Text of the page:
The village and a local developer are working on a deal that would secure more than 30 public spaces in a private parking garage proposed for Park Street.
The parking garage would be built in conjunction with a three- or four-story mixed-use building at 11 Park St., according to municipal manager Evan Teich, who said developer Brett Grabowski approached the village to see if it was interested in owning any of the spaces.
“Parking garage spaces are very expensive,” Teich said. “But we worked out an idea that we’d be interested in doing something like that as long as the parking was either on the first floor – ground level – or at worst the second floor.”
Grabowski has yet to submit plans to the village planning commission, so any deal would be contingent on the plan’s approval, Teich said.
The village is now negotiating a one-time payment for 33 public spaces, with the trustees authorizing the use of up to $100,000 from their economic development fund, into which residents pay a cent on the tax rate each year. Use of the fund requires they first warn a public hearing on the topic.
Explaining the rationale for such a deal, Teich pointed to a recent parking study that found while the village has adequate parking as a whole, the zone between Maple Street and Park Street could become an issue given the influx of planned development in the area.
“Adding public parking on the west side of the street was one of the areas we were going to have to look into,” Teich said. But thanks to the parking garage proposal, “the opportunity is now.”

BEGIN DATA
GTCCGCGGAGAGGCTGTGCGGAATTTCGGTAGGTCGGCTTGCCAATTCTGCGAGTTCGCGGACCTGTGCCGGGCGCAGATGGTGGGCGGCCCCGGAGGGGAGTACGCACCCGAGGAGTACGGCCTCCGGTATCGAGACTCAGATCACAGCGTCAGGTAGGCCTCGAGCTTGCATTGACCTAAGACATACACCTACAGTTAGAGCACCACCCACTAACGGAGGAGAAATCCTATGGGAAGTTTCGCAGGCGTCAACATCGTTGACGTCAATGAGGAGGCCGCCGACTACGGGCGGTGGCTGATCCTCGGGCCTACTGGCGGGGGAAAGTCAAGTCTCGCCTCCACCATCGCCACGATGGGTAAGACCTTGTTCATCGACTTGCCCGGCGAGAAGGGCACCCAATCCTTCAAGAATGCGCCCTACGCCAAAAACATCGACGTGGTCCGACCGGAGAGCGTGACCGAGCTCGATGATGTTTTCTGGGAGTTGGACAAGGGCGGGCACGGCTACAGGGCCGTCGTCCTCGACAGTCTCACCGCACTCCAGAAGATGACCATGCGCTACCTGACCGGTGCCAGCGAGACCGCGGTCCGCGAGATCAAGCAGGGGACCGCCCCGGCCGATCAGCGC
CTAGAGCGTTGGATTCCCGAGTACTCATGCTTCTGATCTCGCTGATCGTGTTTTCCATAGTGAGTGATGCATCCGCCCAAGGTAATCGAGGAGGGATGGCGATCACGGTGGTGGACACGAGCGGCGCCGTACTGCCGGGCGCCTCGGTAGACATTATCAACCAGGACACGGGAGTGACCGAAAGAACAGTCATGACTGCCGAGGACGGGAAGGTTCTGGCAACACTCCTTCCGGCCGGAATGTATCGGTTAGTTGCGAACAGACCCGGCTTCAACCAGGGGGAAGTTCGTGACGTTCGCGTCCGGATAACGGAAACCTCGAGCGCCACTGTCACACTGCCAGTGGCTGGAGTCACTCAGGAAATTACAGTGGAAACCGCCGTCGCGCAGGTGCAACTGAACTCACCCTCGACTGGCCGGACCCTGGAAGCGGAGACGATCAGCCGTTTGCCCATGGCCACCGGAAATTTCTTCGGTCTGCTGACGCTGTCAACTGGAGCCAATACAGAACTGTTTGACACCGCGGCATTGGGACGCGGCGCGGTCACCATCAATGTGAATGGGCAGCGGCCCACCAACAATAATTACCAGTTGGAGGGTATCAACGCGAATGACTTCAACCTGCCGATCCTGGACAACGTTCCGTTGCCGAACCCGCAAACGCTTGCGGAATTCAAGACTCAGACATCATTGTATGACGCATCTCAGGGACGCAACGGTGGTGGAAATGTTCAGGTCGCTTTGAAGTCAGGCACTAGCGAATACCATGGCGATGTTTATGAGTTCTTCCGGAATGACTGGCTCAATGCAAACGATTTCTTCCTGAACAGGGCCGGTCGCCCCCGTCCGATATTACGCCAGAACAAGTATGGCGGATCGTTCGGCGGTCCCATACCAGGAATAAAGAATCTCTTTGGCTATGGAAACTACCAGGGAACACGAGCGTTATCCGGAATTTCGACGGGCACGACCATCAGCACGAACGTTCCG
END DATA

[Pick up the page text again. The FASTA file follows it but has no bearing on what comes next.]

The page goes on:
Community development director Robin Pierce said the deal makes fiscal sense, too, pointing to Winooski, where the city recently bonded for more than $9.7 million to construct a 300-vehicle parking garage, which works out to about $34,000 a parking space. The trustees’ deal, meanwhile, would be about $3,000 a space, if the village spends a $100,000 overall.
“If the trustees can do that, that’s a pretty good deal for the village,” Pierce said.
There’s still some decisions – and red tape – standing in the way.
If Grabowski can secure financing for the project, the village will continue to work on a more official agreement that covers topics like how the village spaces would be maintained. And the planning commission still needs to approve the overall development plan.
Teich said he has no concerns that signing an agreement to the PC weighing in would pressure commissioners into approving the project.
“If the PC does not approve the deal, our deal goes away, but we would not presume to tell the PC what to approve or not approve,” Teich said. “We felt that as long as [the plan] in general met the tenants of the downtown plan, the PC can do its job.”
“They need parking,” Teich added of the developers. “We’re just going to control 33 of the spaces.”